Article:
Healthier Foods at School

Janis G. Hunter
Home & Garden Information Center

Thousands of school-age children have returned to classrooms throughout South Carolina. Because their academic performance, growth, and good health are affected by what they eat, food of good nutritional content should be available to them at school. Nutritious food should be served in cafeteria meals and also made available whenever and wherever food is sold or otherwise offered at school. Vending machines, school stores, concession stands, fundraisers, snacks and celebrations should include “Smart Choice” foods like fruits, vegetables, low-fat dairy foods, and low-fat grain products.

As a result of South Carolina’s Student Health and Fitness Act of 2005 and mandated by its 2006 Wellness Policy, South Carolina is one of the few states that require school meals to meet higher nutritional standards than USDA requires. The state also has nutritional standards for foods sold in vending machines, as well as limitations on when and where these foods can be sold on school property. Some county governments are beginning to adopt healthy vending machine policies requiring food and beverages sold to meet specified nutrition standards. These standards address total calories, percent calories from fat and sugar, saturated fat, trans fats, and sodium per serving.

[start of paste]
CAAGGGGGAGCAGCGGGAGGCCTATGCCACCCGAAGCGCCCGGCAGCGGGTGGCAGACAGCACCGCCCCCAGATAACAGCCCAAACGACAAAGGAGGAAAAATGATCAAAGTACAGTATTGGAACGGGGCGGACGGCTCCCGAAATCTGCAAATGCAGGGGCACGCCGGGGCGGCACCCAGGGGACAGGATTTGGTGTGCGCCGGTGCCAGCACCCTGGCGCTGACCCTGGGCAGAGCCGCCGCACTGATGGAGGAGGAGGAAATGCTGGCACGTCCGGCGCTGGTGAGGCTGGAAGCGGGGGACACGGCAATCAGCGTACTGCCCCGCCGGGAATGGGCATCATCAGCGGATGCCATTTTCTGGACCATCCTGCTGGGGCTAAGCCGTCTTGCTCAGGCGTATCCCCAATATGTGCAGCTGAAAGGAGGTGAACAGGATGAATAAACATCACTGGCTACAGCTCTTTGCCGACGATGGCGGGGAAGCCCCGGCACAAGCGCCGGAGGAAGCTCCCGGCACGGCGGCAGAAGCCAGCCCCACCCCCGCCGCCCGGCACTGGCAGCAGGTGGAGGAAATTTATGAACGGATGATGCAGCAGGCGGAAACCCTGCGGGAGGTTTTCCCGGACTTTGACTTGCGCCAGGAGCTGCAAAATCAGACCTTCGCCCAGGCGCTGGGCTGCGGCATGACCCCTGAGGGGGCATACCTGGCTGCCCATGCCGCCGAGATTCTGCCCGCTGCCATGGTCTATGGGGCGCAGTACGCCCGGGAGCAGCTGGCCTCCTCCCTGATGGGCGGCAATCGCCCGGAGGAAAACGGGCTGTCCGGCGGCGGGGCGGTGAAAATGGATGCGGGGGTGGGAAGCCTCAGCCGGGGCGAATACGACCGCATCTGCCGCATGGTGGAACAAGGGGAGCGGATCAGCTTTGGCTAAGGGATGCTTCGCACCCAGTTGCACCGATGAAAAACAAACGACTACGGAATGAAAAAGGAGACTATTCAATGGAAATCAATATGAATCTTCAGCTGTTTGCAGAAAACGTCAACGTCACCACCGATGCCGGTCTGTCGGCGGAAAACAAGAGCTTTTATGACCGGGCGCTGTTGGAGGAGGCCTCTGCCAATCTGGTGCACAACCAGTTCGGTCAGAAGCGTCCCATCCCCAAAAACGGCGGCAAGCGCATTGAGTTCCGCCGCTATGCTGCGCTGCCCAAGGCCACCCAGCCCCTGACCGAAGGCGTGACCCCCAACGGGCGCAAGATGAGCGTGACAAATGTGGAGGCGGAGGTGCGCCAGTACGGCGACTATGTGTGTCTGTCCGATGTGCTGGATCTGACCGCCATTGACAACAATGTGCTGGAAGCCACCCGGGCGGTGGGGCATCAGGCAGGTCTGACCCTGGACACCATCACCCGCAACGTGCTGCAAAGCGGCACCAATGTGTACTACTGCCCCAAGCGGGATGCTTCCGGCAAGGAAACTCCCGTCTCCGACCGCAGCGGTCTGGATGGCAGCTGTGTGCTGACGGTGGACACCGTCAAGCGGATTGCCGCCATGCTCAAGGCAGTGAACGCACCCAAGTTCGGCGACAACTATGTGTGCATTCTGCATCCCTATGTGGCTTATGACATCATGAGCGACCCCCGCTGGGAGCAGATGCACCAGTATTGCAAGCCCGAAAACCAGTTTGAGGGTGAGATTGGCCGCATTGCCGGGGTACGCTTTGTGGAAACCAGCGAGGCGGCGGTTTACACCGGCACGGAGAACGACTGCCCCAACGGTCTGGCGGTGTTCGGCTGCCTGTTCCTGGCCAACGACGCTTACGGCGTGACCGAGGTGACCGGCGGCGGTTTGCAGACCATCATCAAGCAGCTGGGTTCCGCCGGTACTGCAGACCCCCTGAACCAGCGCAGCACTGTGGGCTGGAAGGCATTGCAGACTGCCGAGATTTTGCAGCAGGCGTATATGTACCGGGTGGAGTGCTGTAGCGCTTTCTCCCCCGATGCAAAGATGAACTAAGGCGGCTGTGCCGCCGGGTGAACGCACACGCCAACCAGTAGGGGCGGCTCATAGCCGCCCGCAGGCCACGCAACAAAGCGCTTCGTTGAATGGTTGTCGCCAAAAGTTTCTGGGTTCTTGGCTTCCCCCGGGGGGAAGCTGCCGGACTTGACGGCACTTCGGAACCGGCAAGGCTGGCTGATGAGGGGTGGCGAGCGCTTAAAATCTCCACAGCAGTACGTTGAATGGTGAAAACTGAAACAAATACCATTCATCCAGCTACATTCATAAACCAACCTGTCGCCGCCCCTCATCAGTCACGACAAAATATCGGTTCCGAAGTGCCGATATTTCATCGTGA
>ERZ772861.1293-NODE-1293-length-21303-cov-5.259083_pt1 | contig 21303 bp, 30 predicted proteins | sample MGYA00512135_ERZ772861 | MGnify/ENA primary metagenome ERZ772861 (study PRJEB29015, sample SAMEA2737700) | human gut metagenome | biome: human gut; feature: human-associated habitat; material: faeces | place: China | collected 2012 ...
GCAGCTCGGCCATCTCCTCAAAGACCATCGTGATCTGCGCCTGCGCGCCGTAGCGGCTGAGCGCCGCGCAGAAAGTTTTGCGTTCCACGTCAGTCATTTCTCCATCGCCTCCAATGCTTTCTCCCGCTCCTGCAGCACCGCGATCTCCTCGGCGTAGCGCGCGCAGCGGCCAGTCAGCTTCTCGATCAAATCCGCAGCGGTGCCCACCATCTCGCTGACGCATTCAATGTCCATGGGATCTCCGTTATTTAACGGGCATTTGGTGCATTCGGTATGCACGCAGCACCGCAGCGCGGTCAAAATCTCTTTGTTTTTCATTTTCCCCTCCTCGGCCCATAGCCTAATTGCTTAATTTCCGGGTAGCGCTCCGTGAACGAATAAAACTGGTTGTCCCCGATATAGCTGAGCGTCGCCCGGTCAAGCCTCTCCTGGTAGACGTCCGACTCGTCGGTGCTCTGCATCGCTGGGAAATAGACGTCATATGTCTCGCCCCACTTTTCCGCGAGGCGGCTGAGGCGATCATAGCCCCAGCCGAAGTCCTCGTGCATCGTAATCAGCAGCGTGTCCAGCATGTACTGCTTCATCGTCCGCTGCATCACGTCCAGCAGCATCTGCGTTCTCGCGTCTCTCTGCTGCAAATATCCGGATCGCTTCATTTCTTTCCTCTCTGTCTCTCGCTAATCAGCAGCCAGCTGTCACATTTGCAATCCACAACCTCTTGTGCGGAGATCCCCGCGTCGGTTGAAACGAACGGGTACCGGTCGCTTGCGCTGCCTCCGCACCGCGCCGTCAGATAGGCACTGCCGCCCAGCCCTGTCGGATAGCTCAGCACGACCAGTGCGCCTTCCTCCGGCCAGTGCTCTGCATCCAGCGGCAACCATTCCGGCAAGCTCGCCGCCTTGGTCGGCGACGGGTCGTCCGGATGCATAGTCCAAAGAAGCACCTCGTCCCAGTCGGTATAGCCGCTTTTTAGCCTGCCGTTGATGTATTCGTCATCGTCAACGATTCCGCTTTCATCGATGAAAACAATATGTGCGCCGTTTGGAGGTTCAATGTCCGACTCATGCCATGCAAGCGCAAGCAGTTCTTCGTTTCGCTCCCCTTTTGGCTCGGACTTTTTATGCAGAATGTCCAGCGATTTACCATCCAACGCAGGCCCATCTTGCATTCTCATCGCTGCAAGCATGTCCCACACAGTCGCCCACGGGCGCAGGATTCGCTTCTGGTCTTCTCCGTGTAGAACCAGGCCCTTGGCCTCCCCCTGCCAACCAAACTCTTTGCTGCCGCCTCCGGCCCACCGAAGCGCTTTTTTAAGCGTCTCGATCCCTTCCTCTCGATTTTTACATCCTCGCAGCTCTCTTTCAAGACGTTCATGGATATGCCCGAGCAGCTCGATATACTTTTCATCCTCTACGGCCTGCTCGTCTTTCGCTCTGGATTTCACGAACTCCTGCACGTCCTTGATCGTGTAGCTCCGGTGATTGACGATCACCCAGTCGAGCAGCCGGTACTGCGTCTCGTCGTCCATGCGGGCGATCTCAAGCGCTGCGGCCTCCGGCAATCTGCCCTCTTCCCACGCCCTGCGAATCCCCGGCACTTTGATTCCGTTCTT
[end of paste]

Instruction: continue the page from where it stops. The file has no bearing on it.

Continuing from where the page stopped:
Children’s lifelong eating habits are influenced greatly by the types of food and beverages made available to them at school, yet kids are often overwhelmed with access and availability of foods that are high in fat, sugar and sodium but low in nutrients. This increases their chances of obesity and a future of serious health problems, including Type 2 diabetes, high blood pressure, heart disease, sleep apnea and orthopedic problems.

To learn more about food options that are healthy, tasty, accessible and affordable, see HGIC 4111, Healthier Foods at School.

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